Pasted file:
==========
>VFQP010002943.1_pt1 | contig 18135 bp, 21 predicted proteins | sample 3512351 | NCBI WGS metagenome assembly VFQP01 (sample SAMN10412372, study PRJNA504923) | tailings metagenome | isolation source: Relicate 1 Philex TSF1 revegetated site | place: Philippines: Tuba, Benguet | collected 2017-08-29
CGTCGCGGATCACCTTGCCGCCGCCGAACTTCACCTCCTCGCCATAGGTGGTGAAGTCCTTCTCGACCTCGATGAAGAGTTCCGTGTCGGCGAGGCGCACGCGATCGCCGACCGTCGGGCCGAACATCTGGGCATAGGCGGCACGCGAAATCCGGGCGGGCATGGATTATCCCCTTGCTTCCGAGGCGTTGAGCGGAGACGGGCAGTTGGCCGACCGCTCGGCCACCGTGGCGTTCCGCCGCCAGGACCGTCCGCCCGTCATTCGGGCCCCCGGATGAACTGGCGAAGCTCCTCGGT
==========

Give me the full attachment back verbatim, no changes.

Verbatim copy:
>VFQP010002943.1_pt1 | contig 18135 bp, 21 predicted proteins | sample 3512351 | NCBI WGS metagenome assembly VFQP01 (sample SAMN10412372, study PRJNA504923) | tailings metagenome | isolation source: Relicate 1 Philex TSF1 revegetated site | place: Philippines: Tuba, Benguet | collected 2017-08-29
CGTCGCGGATCACCTTGCCGCCGCCGAACTTCACCTCCTCGCCATAGGTGGTGAAGTCCTTCTCGACCTCGATGAAGAGTTCCGTGTCGGCGAGGCGCACGCGATCGCCGACCGTCGGGCCGAACATCTGGGCATAGGCGGCACGCGAAATCCGGGCGGGCATGGATTATCCCCTTGCTTCCGAGGCGTTGAGCGGAGACGGGCAGTTGGCCGACCGCTCGGCCACCGTGGCGTTCCGCCGCCAGGACCGTCCGCCCGTCATTCGGGCCCCCGGATGAACTGGCGAAGCTCCTCGGT